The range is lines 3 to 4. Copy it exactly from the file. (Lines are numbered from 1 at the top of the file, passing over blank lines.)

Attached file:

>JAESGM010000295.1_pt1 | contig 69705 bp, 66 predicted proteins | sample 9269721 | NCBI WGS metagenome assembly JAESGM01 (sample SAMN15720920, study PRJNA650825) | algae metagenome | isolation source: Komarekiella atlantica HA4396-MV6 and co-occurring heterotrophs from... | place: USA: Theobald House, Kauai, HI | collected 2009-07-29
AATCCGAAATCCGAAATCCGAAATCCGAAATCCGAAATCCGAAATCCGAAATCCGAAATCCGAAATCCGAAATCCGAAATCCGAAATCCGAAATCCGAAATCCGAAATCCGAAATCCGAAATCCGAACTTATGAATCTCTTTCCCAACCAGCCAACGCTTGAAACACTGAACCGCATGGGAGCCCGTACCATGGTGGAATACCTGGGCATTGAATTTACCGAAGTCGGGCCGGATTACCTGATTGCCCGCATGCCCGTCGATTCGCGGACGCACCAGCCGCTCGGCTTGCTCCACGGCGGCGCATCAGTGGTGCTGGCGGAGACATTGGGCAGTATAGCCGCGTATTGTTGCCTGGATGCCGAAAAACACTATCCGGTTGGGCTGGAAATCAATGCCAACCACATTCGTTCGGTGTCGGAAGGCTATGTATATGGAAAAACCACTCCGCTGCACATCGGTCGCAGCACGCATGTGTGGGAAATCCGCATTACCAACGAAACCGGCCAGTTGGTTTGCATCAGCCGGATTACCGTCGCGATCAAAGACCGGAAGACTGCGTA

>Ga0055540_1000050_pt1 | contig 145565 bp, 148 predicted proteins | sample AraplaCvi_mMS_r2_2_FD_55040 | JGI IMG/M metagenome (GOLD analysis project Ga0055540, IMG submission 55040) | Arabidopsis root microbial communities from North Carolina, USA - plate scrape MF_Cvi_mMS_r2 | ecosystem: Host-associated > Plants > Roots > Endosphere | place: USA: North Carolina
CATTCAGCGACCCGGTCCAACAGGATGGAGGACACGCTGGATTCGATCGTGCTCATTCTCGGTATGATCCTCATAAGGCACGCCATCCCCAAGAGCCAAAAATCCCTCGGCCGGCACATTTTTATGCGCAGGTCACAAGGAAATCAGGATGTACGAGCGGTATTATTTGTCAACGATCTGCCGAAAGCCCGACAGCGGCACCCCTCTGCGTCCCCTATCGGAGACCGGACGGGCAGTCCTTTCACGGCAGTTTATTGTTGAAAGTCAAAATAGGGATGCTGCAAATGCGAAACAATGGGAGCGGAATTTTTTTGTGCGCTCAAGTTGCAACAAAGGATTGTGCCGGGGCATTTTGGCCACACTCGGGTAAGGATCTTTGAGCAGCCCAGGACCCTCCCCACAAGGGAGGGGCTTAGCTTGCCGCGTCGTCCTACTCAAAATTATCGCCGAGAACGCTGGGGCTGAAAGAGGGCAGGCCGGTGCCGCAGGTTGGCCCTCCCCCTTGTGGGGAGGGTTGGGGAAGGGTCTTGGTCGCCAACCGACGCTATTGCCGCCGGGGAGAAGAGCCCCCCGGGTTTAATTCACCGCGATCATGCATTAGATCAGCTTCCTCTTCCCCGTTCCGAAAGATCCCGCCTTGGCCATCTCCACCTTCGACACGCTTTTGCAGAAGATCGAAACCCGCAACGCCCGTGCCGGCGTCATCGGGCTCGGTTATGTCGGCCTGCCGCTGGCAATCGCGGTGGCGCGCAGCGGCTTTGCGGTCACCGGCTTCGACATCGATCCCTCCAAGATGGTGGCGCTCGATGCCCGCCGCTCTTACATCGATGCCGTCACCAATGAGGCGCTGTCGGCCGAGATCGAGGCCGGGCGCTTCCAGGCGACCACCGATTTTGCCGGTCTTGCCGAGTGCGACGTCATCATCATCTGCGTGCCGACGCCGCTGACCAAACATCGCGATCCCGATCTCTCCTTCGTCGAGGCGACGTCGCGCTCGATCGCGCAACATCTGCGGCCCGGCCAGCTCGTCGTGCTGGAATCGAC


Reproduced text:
>Ga0055540_1000050_pt1 | contig 145565 bp, 148 predicted proteins | sample AraplaCvi_mMS_r2_2_FD_55040 | JGI IMG/M metagenome (GOLD analysis project Ga0055540, IMG submission 55040) | Arabidopsis root microbial communities from North Carolina, USA - plate scrape MF_Cvi_mMS_r2 | ecosystem: Host-associated > Plants > Roots > Endosphere | place: USA: North Carolina
CATTCAGCGACCCGGTCCAACAGGATGGAGGACACGCTGGATTCGATCGTGCTCATTCTCGGTATGATCCTCATAAGGCACGCCATCCCCAAGAGCCAAAAATCCCTCGGCCGGCACATTTTTATGCGCAGGTCACAAGGAAATCAGGATGTACGAGCGGTATTATTTGTCAACGATCTGCCGAAAGCCCGACAGCGGCACCCCTCTGCGTCCCCTATCGGAGACCGGACGGGCAGTCCTTTCACGGCAGTTTATTGTTGAAAGTCAAAATAGGGATGCTGCAAATGCGAAACAATGGGAGCGGAATTTTTTTGTGCGCTCAAGTTGCAACAAAGGATTGTGCCGGGGCATTTTGGCCACACTCGGGTAAGGATCTTTGAGCAGCCCAGGACCCTCCCCACAAGGGAGGGGCTTAGCTTGCCGCGTCGTCCTACTCAAAATTATCGCCGAGAACGCTGGGGCTGAAAGAGGGCAGGCCGGTGCCGCAGGTTGGCCCTCCCCCTTGTGGGGAGGGTTGGGGAAGGGTCTTGGTCGCCAACCGACGCTATTGCCGCCGGGGAGAAGAGCCCCCCGGGTTTAATTCACCGCGATCATGCATTAGATCAGCTTCCTCTTCCCCGTTCCGAAAGATCCCGCCTTGGCCATCTCCACCTTCGACACGCTTTTGCAGAAGATCGAAACCCGCAACGCCCGTGCCGGCGTCATCGGGCTCGGTTATGTCGGCCTGCCGCTGGCAATCGCGGTGGCGCGCAGCGGCTTTGCGGTCACCGGCTTCGACATCGATCCCTCCAAGATGGTGGCGCTCGATGCCCGCCGCTCTTACATCGATGCCGTCACCAATGAGGCGCTGTCGGCCGAGATCGAGGCCGGGCGCTTCCAGGCGACCACCGATTTTGCCGGTCTTGCCGAGTGCGACGTCATCATCATCTGCGTGCCGACGCCGCTGACCAAACATCGCGATCCCGATCTCTCCTTCGTCGAGGCGACGTCGCGCTCGATCGCGCAACATCTGCGGCCCGGCCAGCTCGTCGTGCTGGAATCGAC